Now, I can already hear what you’re saying regarding that kind of doomsday perspective, and we will address those concerns in a second. However, there’s one thing we need to talk about first…
Why Does Ricochet and Other Anti-Cheat Software Use Kernel Level Access?
Let’s say you’re away on vacation and decide to hire a security guard to watch your house. However, you only grant them permission to stand outside the front door. Their presence may chase away some potential burglars, and nobody would be able to utilize the most obvious path into your home, but someone could still use the backdoor, sneak in through a window, etc.
The idea behind kernel-level anti-cheat software is that you’re instead granting that guard access to the interior of your house as well as granting them access to a variety of tools designed to help monitor as much of the house as possible. In theory, anti-cheat software with kernel access can see hacking software coming from any direction simply because it is able to at least have eyes on everything requesting permission to access your computer. In that sense, it’s more like having a security guard that exists from within the foundation of your home.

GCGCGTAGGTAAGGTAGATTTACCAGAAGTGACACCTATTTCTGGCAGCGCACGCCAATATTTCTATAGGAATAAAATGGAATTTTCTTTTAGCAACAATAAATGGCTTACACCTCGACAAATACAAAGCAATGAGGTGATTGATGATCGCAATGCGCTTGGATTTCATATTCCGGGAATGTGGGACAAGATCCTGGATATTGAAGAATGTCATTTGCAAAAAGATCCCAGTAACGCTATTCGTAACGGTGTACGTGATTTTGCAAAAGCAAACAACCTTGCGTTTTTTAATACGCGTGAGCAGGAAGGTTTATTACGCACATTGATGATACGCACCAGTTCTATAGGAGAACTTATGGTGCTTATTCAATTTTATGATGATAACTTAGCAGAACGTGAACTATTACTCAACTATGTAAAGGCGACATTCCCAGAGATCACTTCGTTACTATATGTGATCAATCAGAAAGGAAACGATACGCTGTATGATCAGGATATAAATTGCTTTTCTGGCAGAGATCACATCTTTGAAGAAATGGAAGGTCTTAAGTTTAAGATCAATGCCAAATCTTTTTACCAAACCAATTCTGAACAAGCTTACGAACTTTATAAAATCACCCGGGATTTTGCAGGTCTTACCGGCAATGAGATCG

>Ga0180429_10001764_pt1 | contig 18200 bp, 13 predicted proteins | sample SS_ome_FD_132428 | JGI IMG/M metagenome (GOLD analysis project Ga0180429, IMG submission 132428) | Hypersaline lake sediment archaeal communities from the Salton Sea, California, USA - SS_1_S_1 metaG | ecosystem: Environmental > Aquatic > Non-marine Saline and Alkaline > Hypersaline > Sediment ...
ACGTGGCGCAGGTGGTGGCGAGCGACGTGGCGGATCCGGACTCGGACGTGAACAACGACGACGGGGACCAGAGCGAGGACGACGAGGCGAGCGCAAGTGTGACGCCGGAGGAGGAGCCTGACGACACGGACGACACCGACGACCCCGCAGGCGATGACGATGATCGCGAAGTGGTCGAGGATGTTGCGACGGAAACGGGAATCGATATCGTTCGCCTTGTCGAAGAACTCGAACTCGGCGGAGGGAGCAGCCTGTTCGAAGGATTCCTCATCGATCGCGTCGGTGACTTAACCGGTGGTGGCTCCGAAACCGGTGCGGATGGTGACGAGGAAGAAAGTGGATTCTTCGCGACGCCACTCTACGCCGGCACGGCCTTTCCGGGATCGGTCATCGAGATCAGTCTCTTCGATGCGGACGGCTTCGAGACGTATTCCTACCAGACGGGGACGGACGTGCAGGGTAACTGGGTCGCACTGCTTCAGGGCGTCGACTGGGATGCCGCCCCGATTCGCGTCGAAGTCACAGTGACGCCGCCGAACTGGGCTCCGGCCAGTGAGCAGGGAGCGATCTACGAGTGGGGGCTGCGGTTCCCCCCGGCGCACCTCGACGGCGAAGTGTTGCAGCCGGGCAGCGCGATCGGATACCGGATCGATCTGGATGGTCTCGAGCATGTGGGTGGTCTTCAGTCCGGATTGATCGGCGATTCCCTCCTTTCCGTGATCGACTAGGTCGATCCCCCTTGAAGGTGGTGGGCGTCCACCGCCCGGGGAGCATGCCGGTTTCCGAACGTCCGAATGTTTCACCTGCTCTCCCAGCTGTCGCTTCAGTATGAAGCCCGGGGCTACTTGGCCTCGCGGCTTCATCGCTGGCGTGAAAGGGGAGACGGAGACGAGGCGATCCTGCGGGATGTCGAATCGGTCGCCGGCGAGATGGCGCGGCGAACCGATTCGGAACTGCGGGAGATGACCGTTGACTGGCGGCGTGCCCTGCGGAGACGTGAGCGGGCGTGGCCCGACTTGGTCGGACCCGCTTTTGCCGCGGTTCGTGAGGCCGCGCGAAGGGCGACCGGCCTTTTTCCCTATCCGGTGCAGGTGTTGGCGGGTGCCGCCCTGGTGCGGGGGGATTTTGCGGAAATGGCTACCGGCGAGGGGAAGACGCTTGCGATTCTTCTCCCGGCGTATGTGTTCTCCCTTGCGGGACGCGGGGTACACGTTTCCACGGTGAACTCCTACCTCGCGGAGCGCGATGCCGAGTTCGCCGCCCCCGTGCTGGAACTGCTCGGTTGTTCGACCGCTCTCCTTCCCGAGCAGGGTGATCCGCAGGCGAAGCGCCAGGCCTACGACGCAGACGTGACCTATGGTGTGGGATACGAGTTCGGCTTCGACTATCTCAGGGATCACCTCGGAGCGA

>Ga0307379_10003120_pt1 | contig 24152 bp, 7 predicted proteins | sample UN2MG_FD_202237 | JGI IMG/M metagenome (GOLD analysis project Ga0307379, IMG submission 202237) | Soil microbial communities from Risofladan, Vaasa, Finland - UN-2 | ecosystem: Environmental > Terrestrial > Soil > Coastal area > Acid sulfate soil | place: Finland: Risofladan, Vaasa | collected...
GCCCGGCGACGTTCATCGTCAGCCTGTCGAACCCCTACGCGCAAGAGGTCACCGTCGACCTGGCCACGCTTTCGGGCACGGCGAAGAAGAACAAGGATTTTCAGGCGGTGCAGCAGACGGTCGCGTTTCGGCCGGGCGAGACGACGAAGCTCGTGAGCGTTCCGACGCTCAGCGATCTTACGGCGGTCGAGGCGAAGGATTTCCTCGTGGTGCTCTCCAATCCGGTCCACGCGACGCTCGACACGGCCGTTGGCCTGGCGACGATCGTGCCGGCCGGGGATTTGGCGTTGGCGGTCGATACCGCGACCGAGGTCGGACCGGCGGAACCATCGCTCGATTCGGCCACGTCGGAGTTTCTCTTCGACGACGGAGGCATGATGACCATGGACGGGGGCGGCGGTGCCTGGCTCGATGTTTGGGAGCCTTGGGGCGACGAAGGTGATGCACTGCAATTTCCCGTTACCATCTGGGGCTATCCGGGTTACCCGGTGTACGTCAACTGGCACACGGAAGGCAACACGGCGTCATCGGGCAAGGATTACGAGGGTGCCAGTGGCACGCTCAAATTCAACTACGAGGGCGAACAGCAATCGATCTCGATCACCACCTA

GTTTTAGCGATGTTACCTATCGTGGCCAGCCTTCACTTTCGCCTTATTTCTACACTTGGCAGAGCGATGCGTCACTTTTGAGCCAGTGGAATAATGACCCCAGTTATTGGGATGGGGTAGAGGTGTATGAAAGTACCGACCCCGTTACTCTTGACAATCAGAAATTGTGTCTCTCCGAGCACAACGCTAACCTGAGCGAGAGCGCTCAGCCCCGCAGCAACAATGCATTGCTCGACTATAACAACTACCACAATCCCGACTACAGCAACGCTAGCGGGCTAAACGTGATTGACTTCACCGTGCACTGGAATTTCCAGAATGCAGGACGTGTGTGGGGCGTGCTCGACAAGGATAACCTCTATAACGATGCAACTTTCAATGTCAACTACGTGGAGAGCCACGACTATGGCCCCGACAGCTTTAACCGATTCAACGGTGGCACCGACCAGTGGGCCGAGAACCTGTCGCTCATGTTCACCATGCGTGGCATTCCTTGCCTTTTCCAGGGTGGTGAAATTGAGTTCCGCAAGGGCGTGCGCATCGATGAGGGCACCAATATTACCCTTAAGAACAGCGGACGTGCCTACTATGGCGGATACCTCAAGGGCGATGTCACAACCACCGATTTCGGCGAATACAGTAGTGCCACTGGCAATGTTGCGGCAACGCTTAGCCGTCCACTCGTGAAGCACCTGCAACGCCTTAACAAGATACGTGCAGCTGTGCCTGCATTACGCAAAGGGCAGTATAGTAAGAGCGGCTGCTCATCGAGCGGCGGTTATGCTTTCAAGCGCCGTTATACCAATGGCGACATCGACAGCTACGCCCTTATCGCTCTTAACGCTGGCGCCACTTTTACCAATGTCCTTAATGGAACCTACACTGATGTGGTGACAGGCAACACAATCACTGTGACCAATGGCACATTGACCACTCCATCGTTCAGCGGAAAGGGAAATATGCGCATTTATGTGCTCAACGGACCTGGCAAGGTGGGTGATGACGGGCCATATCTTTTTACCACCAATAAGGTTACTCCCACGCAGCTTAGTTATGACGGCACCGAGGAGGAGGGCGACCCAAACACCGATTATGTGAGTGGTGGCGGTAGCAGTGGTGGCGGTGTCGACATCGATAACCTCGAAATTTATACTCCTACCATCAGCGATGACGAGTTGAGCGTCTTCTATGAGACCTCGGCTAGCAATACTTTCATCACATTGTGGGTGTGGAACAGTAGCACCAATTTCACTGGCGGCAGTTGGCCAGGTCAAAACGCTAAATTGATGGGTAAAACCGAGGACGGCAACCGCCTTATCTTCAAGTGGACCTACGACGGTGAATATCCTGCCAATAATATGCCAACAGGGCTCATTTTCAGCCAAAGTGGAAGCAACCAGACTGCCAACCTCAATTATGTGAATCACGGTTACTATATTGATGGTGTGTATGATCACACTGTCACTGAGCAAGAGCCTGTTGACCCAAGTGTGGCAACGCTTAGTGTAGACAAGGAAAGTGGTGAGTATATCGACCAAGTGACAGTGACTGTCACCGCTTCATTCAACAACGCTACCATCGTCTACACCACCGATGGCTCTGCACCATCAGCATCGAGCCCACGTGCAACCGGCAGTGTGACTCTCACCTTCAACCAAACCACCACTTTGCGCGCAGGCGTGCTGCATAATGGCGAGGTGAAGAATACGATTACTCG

Does that sound great? Well, it can be a great thing, but it’s not a perfect solution. Not only is there no such thing as a 100% effective level of anti-cheat software (which we’ll get to in a bit), but there are inherent concerns with granting anyone or anything that kind of access to something that is valuable to you.
Why is Kernel Level Anti-Cheat Software a Security Concern?
Well, to be clear, it might be more accurate to say that kernel-level anti-cheat software is a potential security concern. Anytime you grant any outside element that level of access to something that’s important to you, you’re potentially exposing yourself to an increased level of risk. However, it doesn’t mean that you’re absolutely going to have a security problem.
Even if you’re relatively comfortable granting a company like Activision (or anyone else) that level of access, the fact is that a lot of people are not. Beyond being a simple trust concern, there’s also the idea that this level of anti-cheat software is, fundamentally, overkill and that it just opens the door to too many risks that are more significant than in-game hackers. Yes, people want to prevent hackers and cheaters, but there’s a debate over whether or not blocking hackers and cheaters is really worth granting an application that kind of access and even running the risk of making your computer more vulnerable to more malicious activity. Others just don’t want any third-party program to have that level of access at any time.